This year the Council is part of a coalition requesting $5 million in state funds. Four million of these dollars would go for reforestation in four counties in western New York that suffered severe damage from early winter storms. One million would be awarded through a competitive application process to localities throughout the state for the development of urban and community forestry management plans, inventories, and trees.
LESSONS LEARNED
1. Develop and nurture relationships with organizations that have similar goals. Determine which advocacy groups are powerful in your state, especially those that influence funding for forestry or conservation programs. Find common ground and work together. Spend time educating them on where your needs coincide.
2. Cultivate a harmonious relationship with the state agency responsible for delivering the urban and community forestry program. Be a good partner.
3. Do your research. Spend time documenting the need in your area. The Council’s 2004 needs survey was instrumental in helping it make its case at the executive and legislative levels.
4. Learn the legislative process and budget structure for appropriating and allocating funds in your state. Each state has its own way of doing things. Be an expert about how your state operates. Timing is important. Know when you need to approach people and in what order.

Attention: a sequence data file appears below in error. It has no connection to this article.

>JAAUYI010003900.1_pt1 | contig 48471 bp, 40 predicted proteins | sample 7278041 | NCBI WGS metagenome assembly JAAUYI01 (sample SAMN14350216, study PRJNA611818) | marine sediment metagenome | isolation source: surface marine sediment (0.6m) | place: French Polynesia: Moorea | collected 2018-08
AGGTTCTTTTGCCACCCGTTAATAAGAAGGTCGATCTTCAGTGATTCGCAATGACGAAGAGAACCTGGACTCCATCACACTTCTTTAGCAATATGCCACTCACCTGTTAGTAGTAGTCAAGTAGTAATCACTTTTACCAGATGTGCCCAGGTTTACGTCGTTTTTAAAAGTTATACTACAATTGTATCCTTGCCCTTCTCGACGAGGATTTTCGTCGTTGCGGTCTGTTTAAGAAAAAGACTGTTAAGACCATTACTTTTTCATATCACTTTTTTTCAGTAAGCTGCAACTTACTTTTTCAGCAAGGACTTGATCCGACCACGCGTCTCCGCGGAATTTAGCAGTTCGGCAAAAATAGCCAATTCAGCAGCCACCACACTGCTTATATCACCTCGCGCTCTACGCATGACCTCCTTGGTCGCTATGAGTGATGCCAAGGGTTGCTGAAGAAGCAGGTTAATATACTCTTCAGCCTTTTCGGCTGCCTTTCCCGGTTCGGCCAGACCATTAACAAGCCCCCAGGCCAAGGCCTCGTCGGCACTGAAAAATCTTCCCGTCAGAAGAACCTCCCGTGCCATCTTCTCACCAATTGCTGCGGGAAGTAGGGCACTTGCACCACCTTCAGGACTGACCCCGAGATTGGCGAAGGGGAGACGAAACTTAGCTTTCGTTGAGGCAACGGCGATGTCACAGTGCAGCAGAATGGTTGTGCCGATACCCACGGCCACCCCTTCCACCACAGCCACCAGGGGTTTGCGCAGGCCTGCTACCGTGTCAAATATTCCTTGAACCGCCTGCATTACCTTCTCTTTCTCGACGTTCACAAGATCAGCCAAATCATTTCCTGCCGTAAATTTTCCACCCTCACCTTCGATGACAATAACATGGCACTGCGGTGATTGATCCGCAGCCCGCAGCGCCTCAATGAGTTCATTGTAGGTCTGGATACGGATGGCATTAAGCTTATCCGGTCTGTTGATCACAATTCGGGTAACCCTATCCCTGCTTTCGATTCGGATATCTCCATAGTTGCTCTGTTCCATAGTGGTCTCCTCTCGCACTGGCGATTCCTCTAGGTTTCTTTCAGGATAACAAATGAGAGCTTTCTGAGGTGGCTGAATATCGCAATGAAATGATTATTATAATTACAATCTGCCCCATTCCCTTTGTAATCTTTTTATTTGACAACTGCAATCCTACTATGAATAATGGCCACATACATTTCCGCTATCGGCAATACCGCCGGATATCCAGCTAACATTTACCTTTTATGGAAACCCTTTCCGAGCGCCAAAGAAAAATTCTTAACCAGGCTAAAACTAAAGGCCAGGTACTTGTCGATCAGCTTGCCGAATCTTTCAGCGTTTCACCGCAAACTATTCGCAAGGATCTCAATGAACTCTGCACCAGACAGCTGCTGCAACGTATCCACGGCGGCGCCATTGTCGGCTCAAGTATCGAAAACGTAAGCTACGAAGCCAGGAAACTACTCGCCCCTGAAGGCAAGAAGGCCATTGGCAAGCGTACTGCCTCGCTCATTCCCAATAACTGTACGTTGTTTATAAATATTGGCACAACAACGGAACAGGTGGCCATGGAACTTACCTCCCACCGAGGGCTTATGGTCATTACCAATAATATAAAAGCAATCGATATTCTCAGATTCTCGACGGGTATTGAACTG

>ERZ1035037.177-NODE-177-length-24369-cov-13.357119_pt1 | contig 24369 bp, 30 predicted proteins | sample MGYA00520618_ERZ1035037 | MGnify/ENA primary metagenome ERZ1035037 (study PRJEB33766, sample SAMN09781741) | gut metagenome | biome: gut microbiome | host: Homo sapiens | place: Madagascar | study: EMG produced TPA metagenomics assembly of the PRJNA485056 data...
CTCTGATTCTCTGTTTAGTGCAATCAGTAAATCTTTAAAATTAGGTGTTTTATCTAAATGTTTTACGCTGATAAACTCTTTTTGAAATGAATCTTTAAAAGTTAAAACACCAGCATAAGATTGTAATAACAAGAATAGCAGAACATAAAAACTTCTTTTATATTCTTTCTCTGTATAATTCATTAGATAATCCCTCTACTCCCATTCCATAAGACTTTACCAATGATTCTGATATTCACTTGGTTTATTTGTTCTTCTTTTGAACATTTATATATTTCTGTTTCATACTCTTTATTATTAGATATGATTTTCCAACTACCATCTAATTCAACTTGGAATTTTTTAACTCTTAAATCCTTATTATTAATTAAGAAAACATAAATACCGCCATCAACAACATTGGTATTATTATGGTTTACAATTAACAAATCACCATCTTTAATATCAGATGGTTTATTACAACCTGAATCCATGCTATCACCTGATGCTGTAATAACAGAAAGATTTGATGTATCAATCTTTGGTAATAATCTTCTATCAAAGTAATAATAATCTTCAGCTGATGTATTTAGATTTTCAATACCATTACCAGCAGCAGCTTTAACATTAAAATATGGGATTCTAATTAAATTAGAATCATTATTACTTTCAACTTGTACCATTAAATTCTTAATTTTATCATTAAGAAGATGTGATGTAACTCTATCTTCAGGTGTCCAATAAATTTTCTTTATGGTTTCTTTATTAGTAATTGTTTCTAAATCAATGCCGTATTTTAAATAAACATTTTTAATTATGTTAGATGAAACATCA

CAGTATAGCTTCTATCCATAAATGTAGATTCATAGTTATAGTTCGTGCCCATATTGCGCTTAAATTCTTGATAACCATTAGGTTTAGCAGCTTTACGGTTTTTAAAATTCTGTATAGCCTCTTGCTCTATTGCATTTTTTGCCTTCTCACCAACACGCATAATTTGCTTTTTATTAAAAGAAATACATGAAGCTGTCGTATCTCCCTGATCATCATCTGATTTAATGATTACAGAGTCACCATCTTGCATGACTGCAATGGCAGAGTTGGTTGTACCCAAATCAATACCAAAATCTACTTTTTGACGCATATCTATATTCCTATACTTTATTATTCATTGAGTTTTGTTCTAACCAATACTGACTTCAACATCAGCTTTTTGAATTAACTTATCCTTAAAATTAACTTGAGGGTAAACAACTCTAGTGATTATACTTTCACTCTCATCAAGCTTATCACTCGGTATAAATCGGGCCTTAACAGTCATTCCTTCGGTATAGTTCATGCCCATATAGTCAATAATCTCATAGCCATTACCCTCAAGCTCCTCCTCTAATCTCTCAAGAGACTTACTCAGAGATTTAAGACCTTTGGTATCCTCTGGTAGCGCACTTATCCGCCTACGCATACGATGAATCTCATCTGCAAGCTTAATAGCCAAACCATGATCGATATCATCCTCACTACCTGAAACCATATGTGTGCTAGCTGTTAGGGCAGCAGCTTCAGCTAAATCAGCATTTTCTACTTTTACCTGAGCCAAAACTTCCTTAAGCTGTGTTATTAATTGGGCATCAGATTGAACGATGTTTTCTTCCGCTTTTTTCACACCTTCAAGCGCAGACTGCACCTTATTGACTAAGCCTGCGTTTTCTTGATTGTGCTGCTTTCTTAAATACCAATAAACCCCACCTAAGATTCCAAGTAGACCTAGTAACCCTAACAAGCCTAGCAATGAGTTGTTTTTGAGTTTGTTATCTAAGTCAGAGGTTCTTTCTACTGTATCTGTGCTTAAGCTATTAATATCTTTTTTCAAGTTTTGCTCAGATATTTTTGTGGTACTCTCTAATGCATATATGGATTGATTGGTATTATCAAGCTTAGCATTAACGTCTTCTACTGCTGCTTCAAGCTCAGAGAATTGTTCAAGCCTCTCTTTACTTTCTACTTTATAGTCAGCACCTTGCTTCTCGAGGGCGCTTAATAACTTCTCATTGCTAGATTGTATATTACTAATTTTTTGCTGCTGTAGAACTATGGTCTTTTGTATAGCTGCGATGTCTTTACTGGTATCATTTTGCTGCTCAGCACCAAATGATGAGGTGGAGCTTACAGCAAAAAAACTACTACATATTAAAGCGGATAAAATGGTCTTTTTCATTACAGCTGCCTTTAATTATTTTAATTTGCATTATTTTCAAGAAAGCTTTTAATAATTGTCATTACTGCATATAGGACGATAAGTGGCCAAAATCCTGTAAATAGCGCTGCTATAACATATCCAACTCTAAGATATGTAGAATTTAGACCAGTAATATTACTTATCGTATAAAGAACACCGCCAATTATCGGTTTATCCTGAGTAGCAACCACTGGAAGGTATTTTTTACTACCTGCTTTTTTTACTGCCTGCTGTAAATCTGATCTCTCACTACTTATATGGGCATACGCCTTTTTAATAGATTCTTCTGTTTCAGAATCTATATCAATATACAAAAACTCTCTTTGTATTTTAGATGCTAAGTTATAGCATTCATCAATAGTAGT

5. Target the right people. Research which committees and staff people are instrumental in making the decisions about urban and community forestry funding.
6. Let other people know how to support your efforts. The Council ran articles in its newsletter describing its efforts and informing readers about whom they should contact if they wanted to support those efforts.
7. Network with other local groups who are interested in urban and community forestry to see how they are advocating for funds in their area. The Alliance for Community Trees is an excellent source for this information.
8. When dealing with federal appropriations, the Council advocates for general program support for the national urban and community forestry program, rather than for funds earmarked to specific projects in New York. This allows the Council to spend more time documenting the need and educating decision-makers rather than competing with like-minded groups.
Contact Information:
Nancy Wolf, Program Consultant
New York State Urban & Community Forestry Council
P.O. Box 124
Cold Brook, NY 13324
Phone: 718-834-4589
Fax: 718-834-8297
(c) 2007 Alliance for Community Trees